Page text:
New Jersey tried taxing this kind of cosmetic surgery and found that people -- SHOCK -- went to New York or Pennsylvania to save money by avoiding that tax. Looky there, the free market at work...

The polls show that only 27% of Americans support a single-payer system where the government provides coverage to everyone, with a full 62% opposing.

Being stuck between one group of Dems who won't vote for a bill with government control and another group of Dems who won't vote for a bill without government control, the leadership is scrambling for a new plan. They finally came up with one, but it isn't likely to go over well, either:

Senate Democratic liberals are seeking expansion of two large federal programs, Medicare and Medicaid, in exchange for dropping a government-sold insurance option from health care legislation sought by President Barack Obama, several lawmakers said Monday.

Under the potential trade-off with party moderates, near-retirees beginning at age 55 or 60 who lack affordable insurance would be permitted to purchase coverage under Medicare, which generally provides medical care beginning at 65. Medicaid, the federal-state health care program for the poor, would be open to all comers under 300 percent of poverty, or slightly over $66,000 for a family of four

The closed-door talks have proceeded while Republicans on the Senate floor have mounted a series of politically charged challenges to the health care bill. Whatever the long-term political impact, they so far they have failed to win any major changes.

Okay, so let's enact Medicare (which is horrendously bankrupt) and Medicaid (which is generally considered to be substandard) for everyone. Great idea. So great, in fact, that the CEO of Johns Hopkins Medical says it will have 'catastrophic effects' on the American health care system.

But how's the GOP doing in this debate? It depends on who you ask:
is the GOP taking pressure off the Dems by allowing votes on amendments, or helping to fix the bill? Senior GOP Senate staffers tell NRO’s Robert Costa:

No way… “The idea is to make Democrats walk through glass everyday until the final vote on this puppy,” says one. “Make them take the kinds of stands that will be tough to explain to the media today — and to their constituents come election time. McCain’s Medicare amendment is the perfect example of that.”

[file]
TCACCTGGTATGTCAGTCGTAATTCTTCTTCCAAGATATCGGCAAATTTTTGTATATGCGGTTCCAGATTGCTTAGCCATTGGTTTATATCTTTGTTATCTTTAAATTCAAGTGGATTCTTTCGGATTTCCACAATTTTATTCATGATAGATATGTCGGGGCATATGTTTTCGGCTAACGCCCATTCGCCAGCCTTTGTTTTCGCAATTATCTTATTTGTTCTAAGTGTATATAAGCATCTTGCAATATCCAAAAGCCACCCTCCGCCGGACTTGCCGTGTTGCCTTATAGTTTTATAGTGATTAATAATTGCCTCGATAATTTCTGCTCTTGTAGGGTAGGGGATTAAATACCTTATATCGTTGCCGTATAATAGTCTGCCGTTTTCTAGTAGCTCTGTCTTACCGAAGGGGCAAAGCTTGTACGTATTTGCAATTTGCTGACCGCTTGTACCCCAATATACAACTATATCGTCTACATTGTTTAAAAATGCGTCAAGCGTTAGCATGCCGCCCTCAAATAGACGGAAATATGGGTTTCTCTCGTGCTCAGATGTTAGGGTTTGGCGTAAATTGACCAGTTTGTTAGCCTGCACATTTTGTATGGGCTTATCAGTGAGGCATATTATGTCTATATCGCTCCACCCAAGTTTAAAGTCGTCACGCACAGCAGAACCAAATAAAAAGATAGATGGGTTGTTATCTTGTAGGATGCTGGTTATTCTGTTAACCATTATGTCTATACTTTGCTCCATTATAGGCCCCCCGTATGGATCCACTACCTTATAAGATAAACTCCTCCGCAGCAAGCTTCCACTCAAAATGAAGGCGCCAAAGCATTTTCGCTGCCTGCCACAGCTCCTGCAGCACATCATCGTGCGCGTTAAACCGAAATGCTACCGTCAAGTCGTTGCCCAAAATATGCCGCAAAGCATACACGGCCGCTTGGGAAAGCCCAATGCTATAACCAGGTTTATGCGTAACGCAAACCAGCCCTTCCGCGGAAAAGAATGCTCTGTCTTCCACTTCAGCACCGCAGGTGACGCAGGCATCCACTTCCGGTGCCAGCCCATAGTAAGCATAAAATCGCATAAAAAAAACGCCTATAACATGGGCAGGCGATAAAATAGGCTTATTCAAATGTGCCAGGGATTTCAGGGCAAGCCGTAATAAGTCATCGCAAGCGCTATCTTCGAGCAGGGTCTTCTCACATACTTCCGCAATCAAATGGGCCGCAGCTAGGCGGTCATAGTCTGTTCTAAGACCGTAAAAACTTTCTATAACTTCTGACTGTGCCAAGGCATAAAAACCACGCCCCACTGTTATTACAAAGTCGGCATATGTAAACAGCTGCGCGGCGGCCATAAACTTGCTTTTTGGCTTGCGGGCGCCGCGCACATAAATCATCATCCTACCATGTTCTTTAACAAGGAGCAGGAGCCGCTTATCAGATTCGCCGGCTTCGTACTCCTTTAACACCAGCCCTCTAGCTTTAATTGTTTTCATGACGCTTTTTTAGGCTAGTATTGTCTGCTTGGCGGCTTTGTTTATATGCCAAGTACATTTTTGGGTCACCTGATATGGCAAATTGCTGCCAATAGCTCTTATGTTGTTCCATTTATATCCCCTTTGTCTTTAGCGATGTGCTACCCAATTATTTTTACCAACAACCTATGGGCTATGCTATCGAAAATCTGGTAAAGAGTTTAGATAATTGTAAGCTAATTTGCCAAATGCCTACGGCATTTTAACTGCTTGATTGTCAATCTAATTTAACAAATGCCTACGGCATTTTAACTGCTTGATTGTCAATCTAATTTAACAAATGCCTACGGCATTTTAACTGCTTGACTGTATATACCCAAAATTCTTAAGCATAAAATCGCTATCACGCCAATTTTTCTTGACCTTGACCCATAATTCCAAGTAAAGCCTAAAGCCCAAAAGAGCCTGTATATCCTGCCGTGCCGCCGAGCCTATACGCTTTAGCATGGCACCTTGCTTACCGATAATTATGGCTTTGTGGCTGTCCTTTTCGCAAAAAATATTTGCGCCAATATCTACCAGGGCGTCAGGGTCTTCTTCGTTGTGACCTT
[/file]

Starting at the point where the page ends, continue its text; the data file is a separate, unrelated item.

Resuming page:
Bloggers at RedState disagree:

Top GOP leaders have mistakenly convinced themselves that the key to defeating the bill is to process a number of Republican “messaging” amendments while letting Democrats offer whatever amendments are necessary to buy 60 votes.

There are three fatal problems with this strategy: 1) leadership insists on pushing its own too-clever-by-half “message” instead of listening to the clear message faxed, e-mailed and phoned to every elected official in Washington (”KILL THE BILL!”), 2) as evidenced by the articles above, the current “messaging strategy” is an abysmal failure, and 3) by allowing amendments to be processed at no cost to the majority party, GOP leaders are merely greasing the skids for government-run health care.

If I had to pick a side, I'd go with the RedStaters. I just don't see enough killer amendments and strong stands that would prove fatal to the bill. It's one thing to improve a bad bill; this bill is so horrific that it isn't salvageable by any amount of amendments. I sincerely hope the GOP is simply playing a strategy that isn't yet apparent...but I'm not holding my breath.

Here's the remaining path of DemCare, in case you want to know the steps that are left:
Fullscreen capture 1272009 32114 PM

In the final icing on the insulting cake Sen. Majority Leader Harry Reid make an incredibly insulting statement today, showing just how desperate he's getting:

I guess Reid is saying that most of the country is nothing more than a bunch of slave owners, isn't he? Of course, the catch that he didn't mention is that those who wanted to oppose civil rights way back then were actually...Democrats. One of the primary reasons for the Republican party coming into being was to free the slaves and provide civil rights for all Americans.

I think the Minority Leader Mitch McConnell has it right when he says this:

Sure, go ahead and make history. Lots of people make history...that doesn't necessarily make it a good thing.

There's my two cents.

Related Reading:
Abortion is a 'God-given right'
One "compelling story" about health care Obama doesn't want you to hear